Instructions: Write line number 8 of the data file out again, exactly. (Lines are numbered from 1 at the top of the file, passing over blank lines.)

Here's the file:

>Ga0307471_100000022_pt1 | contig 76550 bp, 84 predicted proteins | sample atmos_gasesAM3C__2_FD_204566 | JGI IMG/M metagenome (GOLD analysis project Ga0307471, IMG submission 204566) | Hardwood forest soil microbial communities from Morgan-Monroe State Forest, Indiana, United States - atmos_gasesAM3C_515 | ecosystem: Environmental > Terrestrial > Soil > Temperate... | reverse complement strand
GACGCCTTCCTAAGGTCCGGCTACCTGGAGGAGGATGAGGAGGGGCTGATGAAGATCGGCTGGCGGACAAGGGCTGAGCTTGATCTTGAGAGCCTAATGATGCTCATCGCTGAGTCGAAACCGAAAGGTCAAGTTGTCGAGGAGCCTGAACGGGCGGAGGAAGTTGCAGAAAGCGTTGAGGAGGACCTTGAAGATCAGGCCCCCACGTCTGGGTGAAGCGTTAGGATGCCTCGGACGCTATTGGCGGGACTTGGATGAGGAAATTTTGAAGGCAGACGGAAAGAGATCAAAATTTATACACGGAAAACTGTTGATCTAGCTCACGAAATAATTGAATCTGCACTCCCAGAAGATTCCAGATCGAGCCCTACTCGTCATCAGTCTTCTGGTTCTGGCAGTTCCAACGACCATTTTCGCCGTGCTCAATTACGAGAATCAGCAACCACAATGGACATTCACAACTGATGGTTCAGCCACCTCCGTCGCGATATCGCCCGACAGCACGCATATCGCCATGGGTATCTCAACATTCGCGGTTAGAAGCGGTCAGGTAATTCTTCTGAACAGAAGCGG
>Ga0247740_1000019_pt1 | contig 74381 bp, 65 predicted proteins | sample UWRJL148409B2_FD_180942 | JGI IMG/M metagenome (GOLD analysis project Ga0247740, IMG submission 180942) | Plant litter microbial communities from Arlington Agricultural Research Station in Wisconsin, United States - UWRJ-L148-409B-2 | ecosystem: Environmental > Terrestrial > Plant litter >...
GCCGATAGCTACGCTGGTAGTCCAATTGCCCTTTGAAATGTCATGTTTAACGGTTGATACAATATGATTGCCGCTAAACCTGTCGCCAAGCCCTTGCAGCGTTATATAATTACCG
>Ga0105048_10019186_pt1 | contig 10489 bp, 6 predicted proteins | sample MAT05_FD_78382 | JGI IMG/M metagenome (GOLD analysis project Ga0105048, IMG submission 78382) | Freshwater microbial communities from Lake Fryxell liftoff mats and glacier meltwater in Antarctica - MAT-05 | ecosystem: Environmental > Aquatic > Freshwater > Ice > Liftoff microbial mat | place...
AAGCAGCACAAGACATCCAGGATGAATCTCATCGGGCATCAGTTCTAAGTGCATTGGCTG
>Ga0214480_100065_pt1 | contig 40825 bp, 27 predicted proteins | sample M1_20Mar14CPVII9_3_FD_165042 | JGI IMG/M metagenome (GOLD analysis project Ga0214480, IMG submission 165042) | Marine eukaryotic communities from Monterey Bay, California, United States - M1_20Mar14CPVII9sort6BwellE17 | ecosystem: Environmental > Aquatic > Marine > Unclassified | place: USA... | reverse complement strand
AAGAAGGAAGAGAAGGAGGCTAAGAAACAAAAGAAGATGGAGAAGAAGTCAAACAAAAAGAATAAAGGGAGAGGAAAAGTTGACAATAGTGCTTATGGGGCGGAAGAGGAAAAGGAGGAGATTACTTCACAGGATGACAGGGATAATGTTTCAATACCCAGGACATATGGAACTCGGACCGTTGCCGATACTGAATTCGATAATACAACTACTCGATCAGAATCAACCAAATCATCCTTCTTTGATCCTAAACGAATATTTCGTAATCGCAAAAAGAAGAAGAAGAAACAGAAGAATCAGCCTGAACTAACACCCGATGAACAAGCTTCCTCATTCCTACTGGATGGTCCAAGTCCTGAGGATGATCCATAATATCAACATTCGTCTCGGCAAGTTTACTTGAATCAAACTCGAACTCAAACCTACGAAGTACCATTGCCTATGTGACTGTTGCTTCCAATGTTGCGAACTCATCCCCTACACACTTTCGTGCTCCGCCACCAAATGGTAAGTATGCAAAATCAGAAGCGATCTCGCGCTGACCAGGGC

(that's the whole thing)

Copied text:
AAGAAGGAAGAGAAGGAGGCTAAGAAACAAAAGAAGATGGAGAAGAAGTCAAACAAAAAGAATAAAGGGAGAGGAAAAGTTGACAATAGTGCTTATGGGGCGGAAGAGGAAAAGGAGGAGATTACTTCACAGGATGACAGGGATAATGTTTCAATACCCAGGACATATGGAACTCGGACCGTTGCCGATACTGAATTCGATAATACAACTACTCGATCAGAATCAACCAAATCATCCTTCTTTGATCCTAAACGAATATTTCGTAATCGCAAAAAGAAGAAGAAGAAACAGAAGAATCAGCCTGAACTAACACCCGATGAACAAGCTTCCTCATTCCTACTGGATGGTCCAAGTCCTGAGGATGATCCATAATATCAACATTCGTCTCGGCAAGTTTACTTGAATCAAACTCGAACTCAAACCTACGAAGTACCATTGCCTATGTGACTGTTGCTTCCAATGTTGCGAACTCATCCCCTACACACTTTCGTGCTCCGCCACCAAATGGTAAGTATGCAAAATCAGAAGCGATCTCGCGCTGACCAGGGC